Ministers from Germany and France tasked with regulating migration are joining forces to try to curb deaths on dangerous routes across the Mediterranean Sea.
They travelled on Sunday for talks with the president and their counterpart in Tunisia, a major North African stepping stone for migrants trying to reach Europe at risk of their lives.
The two-day trip by the German and French interior ministers, Nancy Faeser and Gérald Darmanin, follows what is feared to be the deadliest migrant shipwreck in years in the Mediterranean — the capsizing last week of a fishing vessel packed with men, women and children trying to reach Italy from Libya, Tunisia’s neighbor.
More than 500 migrants are presumed to have drowned in the sinking Wednesday off the southern coast of Greece that renewed criticism of Europe’s yearslong failure to prevent migration tragedies.
The U.N. migration agency said it could be the second-deadliest migrant shipwreck recorded — after the April 2015 capsizing of another vessel on the Libya-Italy route that killed an estimated 1,100 people.
A statement from the German minister’s office about her trip with Darmanin said: “We want to create legal migration routes in order to remove the basis for the inhumane business of smugglers. We want the human rights of refugees to be protected and the terrible deaths on the Mediterranean to stop.”
With migrants, mainly from sub-Saharan Africa, undertaking perilous sea crossings from Tunisia in unprecedented numbers, European authorities are seeking reinforced action from the government of Tunisia’s increasingly autocratic president, Kais Saied.
In the first three months of this year, Tunisian authorities intercepted 13,000 people on boats off Tunisia’s eastern port city of Sfax, a main route to Europe for sub-Saharan Africans, who don’t need visas to travel to Tunisia.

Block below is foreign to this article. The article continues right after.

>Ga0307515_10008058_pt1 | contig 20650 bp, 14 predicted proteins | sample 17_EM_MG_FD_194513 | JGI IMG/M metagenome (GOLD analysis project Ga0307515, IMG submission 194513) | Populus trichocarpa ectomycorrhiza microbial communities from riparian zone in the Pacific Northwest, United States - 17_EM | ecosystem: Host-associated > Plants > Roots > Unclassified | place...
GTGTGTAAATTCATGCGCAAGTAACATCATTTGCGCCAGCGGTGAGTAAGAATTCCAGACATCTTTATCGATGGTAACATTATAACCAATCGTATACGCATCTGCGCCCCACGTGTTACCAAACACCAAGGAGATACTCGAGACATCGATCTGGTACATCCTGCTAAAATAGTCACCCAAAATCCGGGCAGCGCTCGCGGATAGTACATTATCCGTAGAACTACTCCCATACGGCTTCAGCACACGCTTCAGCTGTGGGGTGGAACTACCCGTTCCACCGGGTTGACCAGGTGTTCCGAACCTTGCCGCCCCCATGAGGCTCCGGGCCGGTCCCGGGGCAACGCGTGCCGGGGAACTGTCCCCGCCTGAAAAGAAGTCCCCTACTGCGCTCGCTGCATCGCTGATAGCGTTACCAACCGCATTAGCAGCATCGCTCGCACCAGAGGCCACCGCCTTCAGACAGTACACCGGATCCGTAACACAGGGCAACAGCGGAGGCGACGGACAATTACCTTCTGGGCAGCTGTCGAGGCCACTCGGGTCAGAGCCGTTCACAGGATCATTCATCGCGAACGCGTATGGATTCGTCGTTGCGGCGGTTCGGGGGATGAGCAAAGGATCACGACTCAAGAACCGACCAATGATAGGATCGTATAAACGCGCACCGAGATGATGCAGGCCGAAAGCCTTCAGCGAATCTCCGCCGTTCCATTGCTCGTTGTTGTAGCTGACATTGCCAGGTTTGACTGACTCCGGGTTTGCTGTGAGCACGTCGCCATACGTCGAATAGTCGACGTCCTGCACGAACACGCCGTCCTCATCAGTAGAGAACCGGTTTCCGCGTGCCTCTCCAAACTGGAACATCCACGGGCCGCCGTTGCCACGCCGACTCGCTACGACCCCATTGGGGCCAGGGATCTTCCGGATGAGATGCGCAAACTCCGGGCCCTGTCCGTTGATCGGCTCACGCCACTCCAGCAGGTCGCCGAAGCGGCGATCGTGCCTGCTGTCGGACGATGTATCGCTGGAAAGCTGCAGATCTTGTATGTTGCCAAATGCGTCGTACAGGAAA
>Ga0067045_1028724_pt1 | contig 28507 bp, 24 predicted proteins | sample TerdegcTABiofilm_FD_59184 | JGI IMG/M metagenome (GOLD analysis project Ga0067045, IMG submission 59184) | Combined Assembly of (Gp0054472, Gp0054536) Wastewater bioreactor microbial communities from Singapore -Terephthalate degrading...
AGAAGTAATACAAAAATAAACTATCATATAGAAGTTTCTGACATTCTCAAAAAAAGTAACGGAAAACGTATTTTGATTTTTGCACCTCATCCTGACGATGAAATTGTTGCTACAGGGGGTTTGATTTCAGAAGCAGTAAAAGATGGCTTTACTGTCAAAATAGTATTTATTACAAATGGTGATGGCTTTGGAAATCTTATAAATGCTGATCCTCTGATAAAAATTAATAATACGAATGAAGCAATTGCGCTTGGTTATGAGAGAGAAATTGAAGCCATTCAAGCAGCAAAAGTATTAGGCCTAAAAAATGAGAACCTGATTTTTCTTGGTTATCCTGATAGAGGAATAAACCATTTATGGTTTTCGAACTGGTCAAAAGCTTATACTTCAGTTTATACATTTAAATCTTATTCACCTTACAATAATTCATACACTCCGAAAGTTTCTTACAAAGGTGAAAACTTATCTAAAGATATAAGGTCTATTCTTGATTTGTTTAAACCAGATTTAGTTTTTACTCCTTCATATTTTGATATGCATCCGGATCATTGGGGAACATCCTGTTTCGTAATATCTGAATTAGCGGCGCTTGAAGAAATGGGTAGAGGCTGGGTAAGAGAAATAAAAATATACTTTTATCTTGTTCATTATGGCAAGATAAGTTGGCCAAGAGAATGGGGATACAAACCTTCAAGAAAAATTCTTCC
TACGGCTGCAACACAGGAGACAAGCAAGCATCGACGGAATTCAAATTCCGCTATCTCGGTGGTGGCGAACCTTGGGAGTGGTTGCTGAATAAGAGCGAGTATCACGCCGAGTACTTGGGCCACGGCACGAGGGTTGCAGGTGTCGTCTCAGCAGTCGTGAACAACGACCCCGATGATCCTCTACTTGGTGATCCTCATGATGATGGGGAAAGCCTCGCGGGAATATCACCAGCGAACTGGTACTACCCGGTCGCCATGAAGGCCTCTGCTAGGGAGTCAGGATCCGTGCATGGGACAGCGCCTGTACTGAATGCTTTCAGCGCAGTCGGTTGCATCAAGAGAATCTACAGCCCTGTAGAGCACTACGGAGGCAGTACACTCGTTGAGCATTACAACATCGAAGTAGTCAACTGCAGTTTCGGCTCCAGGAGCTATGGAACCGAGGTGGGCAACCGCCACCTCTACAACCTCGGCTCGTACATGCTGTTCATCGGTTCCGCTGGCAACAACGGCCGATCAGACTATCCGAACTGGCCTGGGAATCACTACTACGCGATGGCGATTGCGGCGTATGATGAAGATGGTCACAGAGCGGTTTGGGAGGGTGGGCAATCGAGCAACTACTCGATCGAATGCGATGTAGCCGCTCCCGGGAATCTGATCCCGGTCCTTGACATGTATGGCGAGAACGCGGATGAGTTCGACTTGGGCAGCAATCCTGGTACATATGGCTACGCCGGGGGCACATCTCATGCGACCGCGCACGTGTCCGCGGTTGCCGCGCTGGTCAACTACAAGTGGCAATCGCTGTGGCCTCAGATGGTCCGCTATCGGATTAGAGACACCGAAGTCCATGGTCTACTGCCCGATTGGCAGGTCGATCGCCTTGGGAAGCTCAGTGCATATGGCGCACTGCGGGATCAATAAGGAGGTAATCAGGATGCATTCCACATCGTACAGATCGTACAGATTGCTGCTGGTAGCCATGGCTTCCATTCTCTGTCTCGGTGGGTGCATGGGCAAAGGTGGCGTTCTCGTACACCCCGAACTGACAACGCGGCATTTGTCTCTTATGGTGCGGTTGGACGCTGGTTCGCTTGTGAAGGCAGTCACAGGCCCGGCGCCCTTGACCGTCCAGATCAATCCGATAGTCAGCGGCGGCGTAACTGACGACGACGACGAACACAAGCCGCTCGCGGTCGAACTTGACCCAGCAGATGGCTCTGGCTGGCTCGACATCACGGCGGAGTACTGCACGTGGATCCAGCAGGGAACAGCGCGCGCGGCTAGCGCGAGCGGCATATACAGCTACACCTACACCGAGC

As well as working to reduce migrant flows from Tunisia, European authorities are also offering aid to stabilize the North African country, which is in the midst of its deepest economic crisis in a generation. European leaders visiting Tunisia earlier this month held out the promise of more than 1 billion euros in financial aid — including 100 million euros earmarked this year for Tunisian border management and search-and-rescue and anti-smuggling operations.
The German minister’s statement said discussions would focus on “important current migration and security issues,” including promoting legal migration channels, reducing irregular migration and people smuggling, strengthening sea rescue operations and promoting the voluntary return of migrants not entitled to stay in the European Union.
Darmanin, the French minister, did not detail his objectives for the trip to Tunisia in advance. But his ministry confirmed planned meetings on Monday for Darmanin and Faeser with their Tunisian counterpart and with Saied. As well as migration issues and hoped-for strengthened efforts against people smugglers, the French minister also wants to discuss security issues following an attack on a Tunisian island during an annual Jewish pilgrimage in May.
In the attack on Djerba, a Tunisian naval guard shot and killed a colleague and two civilians — one of them French — as he tried to reach the 2,500-year-old Ghriba temple, one of Africa’s oldest synagogues. Security guards killed the attacker. Ten people were injured.